- The Journalism Initiative on Gender-Based Violence’s Senior Program Lead, Cathy Otten, addressed this year’s class of global journalism fellows from thirty different countries at Oxford University’s Reuters Institute on February 3rd. Cathy introduced key ideas from CWGL’s new standard-setting guide ‘Silence and Omissions: A Media Guide for Covering Gender-Based Violence’, and led a lively debate on ethics when reporting on gender-based violence, and the need for gender sensitivity in newsrooms.
- On February 22nd, Cathy delivered a lecture on feminist media advocacy to a class of graduate students from the Department of Women's and Gender Studies and Rutgers, the State University of New Jersey, followed by a discussion on writing techniques and how to structure an article.
- CWGL published its new, standard-setting reporting manual ‘Silence and Omissions: A Media Guide for Covering Gender-Based Violence,’ in December, following consultations with more than 100 journalists and photographers from 38 countries. The book outlines a survivor-centered, human rights-based approach to reporting, and directs journalists toward producing more insightful, impactful coverage of gender-based violence. Book contributors give helpful tips on writing about some of the most pressing topics of the day, such as femicide, intimate partner violence, reproductive rights, and sexual harassment.
- On December 6, the Journalism Initiative on Gender-Based Violence and the National Indigenous Women’s Resource Center hosted a webinar: ‘Crimes of Power: Reporting on Femicide’. Expert journalists and advocates from Canada, the U.S., U.K., Mexico, and Jordan described their experiences reporting on femicide and missing and murdered Indigenous women and girls. The webinar is now available to watch online here. We were joined by journalists Alice Driver, Suzette Brewer, Brandi Morin, Chantal Flores, Jane Gerster, Diana Washington Valdez, Rana Husseini, and Mallory Adamski from the NIWRC.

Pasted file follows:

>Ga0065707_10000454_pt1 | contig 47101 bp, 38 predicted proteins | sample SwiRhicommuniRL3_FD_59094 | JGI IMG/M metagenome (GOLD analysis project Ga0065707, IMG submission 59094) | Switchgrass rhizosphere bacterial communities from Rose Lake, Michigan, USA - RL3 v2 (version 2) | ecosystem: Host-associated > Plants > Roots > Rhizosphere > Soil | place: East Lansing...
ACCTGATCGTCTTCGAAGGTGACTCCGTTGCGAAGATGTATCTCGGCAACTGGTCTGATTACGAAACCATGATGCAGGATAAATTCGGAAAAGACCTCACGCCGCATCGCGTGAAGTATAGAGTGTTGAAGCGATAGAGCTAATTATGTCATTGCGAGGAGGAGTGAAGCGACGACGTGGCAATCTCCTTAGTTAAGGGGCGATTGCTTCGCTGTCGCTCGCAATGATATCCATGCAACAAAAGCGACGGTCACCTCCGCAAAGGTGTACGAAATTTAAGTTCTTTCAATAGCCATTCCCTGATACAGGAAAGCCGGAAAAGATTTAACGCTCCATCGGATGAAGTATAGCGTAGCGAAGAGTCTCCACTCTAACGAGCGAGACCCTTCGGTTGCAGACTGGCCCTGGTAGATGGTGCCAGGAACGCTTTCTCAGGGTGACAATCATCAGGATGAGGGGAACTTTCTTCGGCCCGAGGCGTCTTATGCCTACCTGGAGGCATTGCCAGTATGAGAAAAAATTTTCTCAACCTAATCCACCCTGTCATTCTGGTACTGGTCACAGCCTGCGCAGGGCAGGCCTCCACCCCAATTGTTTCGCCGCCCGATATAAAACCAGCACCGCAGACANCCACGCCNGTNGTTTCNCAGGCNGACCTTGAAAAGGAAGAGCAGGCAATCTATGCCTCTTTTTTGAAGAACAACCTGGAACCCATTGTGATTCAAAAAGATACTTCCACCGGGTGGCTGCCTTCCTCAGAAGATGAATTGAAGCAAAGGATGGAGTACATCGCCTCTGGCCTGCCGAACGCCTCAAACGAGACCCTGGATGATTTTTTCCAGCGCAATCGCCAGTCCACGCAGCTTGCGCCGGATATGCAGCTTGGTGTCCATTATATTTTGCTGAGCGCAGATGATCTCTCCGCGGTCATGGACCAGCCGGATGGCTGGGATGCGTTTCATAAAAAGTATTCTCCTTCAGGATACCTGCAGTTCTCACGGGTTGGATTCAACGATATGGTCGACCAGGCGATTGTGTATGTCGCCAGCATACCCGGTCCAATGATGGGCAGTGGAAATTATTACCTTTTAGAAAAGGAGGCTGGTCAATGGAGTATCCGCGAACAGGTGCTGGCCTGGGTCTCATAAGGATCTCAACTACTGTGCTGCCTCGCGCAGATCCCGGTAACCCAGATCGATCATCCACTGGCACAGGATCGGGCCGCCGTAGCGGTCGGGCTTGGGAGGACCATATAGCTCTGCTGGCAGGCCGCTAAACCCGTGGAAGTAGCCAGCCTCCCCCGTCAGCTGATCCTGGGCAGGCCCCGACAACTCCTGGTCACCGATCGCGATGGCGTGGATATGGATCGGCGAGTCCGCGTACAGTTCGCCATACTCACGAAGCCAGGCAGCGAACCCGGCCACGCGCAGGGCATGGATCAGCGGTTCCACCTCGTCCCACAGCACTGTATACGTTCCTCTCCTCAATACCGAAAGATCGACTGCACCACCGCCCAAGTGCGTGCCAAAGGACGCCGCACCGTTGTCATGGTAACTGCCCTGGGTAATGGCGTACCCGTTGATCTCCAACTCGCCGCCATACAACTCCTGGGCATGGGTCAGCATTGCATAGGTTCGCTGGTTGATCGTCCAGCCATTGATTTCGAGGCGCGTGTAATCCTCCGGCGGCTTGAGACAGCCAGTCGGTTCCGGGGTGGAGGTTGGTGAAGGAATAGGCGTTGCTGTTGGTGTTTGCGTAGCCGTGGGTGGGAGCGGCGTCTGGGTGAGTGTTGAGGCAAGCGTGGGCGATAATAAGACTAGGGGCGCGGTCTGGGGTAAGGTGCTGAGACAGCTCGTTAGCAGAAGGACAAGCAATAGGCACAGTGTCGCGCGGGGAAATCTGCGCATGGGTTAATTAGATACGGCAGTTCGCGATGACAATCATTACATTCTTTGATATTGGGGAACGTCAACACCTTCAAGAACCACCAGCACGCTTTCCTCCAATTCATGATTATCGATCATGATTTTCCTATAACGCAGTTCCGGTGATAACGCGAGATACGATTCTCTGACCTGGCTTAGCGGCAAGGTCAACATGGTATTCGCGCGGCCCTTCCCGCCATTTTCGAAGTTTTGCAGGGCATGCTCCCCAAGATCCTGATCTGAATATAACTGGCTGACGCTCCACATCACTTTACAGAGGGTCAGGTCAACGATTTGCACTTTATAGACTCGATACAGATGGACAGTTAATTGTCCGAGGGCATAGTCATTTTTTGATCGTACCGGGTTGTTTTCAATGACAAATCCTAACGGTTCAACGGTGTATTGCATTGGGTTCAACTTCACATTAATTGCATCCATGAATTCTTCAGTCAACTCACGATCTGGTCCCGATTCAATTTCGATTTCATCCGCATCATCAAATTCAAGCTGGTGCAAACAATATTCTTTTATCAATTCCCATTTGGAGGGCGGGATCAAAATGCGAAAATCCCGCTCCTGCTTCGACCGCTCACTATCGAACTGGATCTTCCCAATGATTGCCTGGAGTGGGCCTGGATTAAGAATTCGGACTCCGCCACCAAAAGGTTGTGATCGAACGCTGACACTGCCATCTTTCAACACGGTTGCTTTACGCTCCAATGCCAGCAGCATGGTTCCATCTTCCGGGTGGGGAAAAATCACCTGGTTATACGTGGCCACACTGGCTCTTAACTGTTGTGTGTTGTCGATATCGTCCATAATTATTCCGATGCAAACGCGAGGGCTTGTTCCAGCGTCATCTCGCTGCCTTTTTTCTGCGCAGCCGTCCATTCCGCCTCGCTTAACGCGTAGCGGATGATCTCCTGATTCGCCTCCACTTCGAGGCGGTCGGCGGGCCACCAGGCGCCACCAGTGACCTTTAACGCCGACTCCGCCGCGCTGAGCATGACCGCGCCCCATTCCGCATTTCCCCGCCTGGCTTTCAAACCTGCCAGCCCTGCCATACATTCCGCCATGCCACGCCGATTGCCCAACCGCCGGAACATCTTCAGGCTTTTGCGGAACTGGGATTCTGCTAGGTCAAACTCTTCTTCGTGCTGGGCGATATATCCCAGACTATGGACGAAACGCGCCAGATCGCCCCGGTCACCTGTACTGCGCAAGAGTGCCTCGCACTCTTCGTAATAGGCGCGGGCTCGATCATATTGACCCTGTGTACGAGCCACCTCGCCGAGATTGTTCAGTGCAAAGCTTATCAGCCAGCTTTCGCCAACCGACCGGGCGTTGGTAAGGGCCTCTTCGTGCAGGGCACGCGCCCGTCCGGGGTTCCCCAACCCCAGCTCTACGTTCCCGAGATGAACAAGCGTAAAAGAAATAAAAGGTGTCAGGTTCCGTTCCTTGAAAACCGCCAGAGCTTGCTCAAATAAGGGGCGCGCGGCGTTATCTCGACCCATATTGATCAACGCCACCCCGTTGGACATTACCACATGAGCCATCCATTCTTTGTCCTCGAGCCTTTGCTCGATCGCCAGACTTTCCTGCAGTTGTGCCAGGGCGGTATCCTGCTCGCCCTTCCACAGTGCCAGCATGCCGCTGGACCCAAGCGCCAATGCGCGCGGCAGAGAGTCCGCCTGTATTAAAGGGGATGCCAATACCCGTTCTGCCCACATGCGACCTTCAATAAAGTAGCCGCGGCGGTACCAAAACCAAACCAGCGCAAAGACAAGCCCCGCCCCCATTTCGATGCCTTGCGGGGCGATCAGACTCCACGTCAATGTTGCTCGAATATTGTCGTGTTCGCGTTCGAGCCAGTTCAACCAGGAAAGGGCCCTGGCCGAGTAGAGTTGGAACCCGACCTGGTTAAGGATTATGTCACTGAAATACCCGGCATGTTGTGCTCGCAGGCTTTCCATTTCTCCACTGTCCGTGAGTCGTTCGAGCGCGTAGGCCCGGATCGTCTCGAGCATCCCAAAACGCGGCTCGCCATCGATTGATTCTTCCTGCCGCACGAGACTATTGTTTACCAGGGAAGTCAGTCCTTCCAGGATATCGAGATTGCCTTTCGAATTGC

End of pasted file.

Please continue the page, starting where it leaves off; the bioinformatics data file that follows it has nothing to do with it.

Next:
For more information on the crisis of missing murdered Indigenous women and girls in the U.S. and Canada, visit the National Indigenous Women’s Resource Center’s website.
- JiG's Senior Program Lead Cathy Otten addressed an online panel hosted by Equality Bahamas, along with the head of the Digital Department at Eyewitness news Ava Turnquest; Emmy-winning director, producer, and correspondent for PBS Newshour Daffodil Altan; and feminist, research consultant and writer Alicia Wallace. Cathy described the new guidebook, the survivor-centered approach to reporting on gender-based violence, and the difficulty of keeping ethical standards high while working in sometimes hostile newsrooms.
- This month JiG published a new tip sheet for reporters covering online violence. The tip sheet 'Reporting on Digital Violence: A practical reference guide for journalists and media' was developed by JiG in partnership with UNFPA, the United Nations sexual and reproductive health agency.